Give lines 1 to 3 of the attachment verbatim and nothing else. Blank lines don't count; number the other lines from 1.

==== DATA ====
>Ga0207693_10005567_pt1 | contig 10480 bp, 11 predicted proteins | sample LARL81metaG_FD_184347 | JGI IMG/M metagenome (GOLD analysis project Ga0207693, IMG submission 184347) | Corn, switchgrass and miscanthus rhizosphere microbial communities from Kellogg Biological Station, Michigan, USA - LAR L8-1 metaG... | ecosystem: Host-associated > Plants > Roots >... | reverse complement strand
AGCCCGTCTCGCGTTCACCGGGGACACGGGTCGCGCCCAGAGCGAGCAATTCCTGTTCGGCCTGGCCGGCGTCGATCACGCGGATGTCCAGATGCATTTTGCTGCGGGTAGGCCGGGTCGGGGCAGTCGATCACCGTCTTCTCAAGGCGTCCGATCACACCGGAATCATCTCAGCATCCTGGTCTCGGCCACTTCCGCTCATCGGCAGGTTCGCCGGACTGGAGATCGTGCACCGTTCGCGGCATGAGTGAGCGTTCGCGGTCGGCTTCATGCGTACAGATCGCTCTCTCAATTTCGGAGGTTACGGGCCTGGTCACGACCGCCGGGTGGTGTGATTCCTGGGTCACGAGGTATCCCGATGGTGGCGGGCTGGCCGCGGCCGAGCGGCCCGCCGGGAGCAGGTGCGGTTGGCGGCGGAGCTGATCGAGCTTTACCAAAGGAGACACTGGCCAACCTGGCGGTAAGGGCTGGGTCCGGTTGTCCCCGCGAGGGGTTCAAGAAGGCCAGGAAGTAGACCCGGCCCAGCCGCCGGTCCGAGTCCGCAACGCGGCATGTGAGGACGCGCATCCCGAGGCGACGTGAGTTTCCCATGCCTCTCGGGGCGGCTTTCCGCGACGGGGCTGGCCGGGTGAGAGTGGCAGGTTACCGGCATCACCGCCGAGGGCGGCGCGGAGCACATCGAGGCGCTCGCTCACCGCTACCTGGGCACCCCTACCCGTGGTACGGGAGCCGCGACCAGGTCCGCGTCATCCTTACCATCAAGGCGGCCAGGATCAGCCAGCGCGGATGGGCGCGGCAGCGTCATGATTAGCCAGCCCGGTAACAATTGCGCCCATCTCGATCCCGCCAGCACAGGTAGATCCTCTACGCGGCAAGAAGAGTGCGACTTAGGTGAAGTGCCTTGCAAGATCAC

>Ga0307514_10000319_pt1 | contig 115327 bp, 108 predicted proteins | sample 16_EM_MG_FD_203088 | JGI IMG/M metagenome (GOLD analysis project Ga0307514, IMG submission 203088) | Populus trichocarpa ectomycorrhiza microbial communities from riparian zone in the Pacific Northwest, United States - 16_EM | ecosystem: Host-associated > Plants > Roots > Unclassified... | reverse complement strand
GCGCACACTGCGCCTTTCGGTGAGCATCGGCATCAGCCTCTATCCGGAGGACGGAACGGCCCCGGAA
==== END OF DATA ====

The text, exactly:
>Ga0207693_10005567_pt1 | contig 10480 bp, 11 predicted proteins | sample LARL81metaG_FD_184347 | JGI IMG/M metagenome (GOLD analysis project Ga0207693, IMG submission 184347) | Corn, switchgrass and miscanthus rhizosphere microbial communities from Kellogg Biological Station, Michigan, USA - LAR L8-1 metaG... | ecosystem: Host-associated > Plants > Roots >... | reverse complement strand
AGCCCGTCTCGCGTTCACCGGGGACACGGGTCGCGCCCAGAGCGAGCAATTCCTGTTCGGCCTGGCCGGCGTCGATCACGCGGATGTCCAGATGCATTTTGCTGCGGGTAGGCCGGGTCGGGGCAGTCGATCACCGTCTTCTCAAGGCGTCCGATCACACCGGAATCATCTCAGCATCCTGGTCTCGGCCACTTCCGCTCATCGGCAGGTTCGCCGGACTGGAGATCGTGCACCGTTCGCGGCATGAGTGAGCGTTCGCGGTCGGCTTCATGCGTACAGATCGCTCTCTCAATTTCGGAGGTTACGGGCCTGGTCACGACCGCCGGGTGGTGTGATTCCTGGGTCACGAGGTATCCCGATGGTGGCGGGCTGGCCGCGGCCGAGCGGCCCGCCGGGAGCAGGTGCGGTTGGCGGCGGAGCTGATCGAGCTTTACCAAAGGAGACACTGGCCAACCTGGCGGTAAGGGCTGGGTCCGGTTGTCCCCGCGAGGGGTTCAAGAAGGCCAGGAAGTAGACCCGGCCCAGCCGCCGGTCCGAGTCCGCAACGCGGCATGTGAGGACGCGCATCCCGAGGCGACGTGAGTTTCCCATGCCTCTCGGGGCGGCTTTCCGCGACGGGGCTGGCCGGGTGAGAGTGGCAGGTTACCGGCATCACCGCCGAGGGCGGCGCGGAGCACATCGAGGCGCTCGCTCACCGCTACCTGGGCACCCCTACCCGTGGTACGGGAGCCGCGACCAGGTCCGCGTCATCCTTACCATCAAGGCGGCCAGGATCAGCCAGCGCGGATGGGCGCGGCAGCGTCATGATTAGCCAGCCCGGTAACAATTGCGCCCATCTCGATCCCGCCAGCACAGGTAGATCCTCTACGCGGCAAGAAGAGTGCGACTTAGGTGAAGTGCCTTGCAAGATCAC

>Ga0307514_10000319_pt1 | contig 115327 bp, 108 predicted proteins | sample 16_EM_MG_FD_203088 | JGI IMG/M metagenome (GOLD analysis project Ga0307514, IMG submission 203088) | Populus trichocarpa ectomycorrhiza microbial communities from riparian zone in the Pacific Northwest, United States - 16_EM | ecosystem: Host-associated > Plants > Roots > Unclassified... | reverse complement strand